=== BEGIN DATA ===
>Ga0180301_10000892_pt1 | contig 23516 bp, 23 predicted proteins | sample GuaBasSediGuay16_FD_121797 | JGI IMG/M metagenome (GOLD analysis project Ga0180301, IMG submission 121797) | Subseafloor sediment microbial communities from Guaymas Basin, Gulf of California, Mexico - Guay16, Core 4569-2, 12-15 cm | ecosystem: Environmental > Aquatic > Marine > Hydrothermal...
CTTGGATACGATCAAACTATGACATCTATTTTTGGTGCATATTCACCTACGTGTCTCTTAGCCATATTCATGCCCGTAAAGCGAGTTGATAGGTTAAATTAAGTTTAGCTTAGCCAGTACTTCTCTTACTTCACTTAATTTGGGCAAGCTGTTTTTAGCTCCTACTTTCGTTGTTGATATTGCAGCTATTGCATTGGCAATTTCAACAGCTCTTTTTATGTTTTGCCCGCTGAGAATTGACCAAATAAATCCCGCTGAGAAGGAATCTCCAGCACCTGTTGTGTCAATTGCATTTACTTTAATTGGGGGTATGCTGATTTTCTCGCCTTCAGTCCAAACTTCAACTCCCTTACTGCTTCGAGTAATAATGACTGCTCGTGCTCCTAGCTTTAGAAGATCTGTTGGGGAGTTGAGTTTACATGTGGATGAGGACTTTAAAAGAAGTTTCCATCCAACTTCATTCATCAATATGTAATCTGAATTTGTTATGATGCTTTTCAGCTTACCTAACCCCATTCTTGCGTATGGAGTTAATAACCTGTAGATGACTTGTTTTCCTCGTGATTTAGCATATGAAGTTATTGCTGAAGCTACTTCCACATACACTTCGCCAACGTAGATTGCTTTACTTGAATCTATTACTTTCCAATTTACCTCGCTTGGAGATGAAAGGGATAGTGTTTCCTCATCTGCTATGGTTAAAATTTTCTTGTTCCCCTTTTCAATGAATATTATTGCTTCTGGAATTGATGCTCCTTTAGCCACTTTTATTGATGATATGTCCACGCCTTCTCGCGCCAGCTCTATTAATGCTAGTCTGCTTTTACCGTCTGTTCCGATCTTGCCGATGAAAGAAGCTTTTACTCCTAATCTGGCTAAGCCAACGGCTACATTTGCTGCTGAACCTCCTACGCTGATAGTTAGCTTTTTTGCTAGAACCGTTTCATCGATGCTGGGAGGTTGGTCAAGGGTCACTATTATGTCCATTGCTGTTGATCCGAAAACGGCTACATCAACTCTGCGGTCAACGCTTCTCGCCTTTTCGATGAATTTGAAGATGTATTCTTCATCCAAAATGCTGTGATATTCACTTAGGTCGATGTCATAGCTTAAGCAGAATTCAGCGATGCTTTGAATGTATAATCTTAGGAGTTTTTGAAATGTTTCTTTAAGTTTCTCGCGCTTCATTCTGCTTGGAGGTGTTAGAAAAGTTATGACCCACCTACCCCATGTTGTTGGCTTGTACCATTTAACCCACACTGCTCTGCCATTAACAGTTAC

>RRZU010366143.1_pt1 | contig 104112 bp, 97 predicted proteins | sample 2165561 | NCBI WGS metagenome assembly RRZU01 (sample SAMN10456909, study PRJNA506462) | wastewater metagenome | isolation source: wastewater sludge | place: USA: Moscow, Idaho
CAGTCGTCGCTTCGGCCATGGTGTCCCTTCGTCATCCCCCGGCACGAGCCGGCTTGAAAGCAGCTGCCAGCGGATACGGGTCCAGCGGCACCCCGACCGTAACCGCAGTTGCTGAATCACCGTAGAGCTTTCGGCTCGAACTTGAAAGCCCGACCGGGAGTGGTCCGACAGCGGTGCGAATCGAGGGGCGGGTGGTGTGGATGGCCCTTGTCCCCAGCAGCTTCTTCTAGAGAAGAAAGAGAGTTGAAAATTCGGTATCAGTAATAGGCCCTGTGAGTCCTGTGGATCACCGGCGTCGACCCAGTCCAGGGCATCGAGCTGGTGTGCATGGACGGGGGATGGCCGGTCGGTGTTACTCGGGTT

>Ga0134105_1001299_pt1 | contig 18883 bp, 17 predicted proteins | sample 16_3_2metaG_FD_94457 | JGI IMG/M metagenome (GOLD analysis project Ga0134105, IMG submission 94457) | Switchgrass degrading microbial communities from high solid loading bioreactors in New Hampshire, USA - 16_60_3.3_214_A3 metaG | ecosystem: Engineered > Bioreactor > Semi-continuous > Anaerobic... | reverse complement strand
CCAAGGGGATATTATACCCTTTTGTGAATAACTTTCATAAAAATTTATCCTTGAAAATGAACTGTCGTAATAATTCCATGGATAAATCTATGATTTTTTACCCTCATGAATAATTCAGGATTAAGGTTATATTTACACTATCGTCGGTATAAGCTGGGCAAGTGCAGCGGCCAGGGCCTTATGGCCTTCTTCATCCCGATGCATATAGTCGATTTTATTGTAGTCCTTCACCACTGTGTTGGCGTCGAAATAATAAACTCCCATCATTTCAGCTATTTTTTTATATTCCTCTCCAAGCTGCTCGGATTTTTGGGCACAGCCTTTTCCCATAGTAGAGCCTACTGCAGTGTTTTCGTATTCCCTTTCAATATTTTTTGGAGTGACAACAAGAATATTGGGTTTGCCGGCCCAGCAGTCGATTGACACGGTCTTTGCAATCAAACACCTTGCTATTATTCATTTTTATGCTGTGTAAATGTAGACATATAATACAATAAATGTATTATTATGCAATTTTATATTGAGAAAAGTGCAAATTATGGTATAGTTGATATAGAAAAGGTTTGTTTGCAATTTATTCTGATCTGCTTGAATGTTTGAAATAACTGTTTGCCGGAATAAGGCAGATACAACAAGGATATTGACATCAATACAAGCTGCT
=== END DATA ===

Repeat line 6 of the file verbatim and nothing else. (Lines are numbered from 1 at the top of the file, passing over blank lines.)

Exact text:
CCAAGGGGATATTATACCCTTTTGTGAATAACTTTCATAAAAATTTATCCTTGAAAATGAACTGTCGTAATAATTCCATGGATAAATCTATGATTTTTTACCCTCATGAATAATTCAGGATTAAGGTTATATTTACACTATCGTCGGTATAAGCTGGGCAAGTGCAGCGGCCAGGGCCTTATGGCCTTCTTCATCCCGATGCATATAGTCGATTTTATTGTAGTCCTTCACCACTGTGTTGGCGTCGAAATAATAAACTCCCATCATTTCAGCTATTTTTTTATATTCCTCTCCAAGCTGCTCGGATTTTTGGGCACAGCCTTTTCCCATAGTAGAGCCTACTGCAGTGTTTTCGTATTCCCTTTCAATATTTTTTGGAGTGACAACAAGAATATTGGGTTTGCCGGCCCAGCAGTCGATTGACACGGTCTTTGCAATCAAACACCTTGCTATTATTCATTTTTATGCTGTGTAAATGTAGACATATAATACAATAAATGTATTATTATGCAATTTTATATTGAGAAAAGTGCAAATTATGGTATAGTTGATATAGAAAAGGTTTGTTTGCAATTTATTCTGATCTGCTTGAATGTTTGAAATAACTGTTTGCCGGAATAAGGCAGATACAACAAGGATATTGACATCAATACAAGCTGCT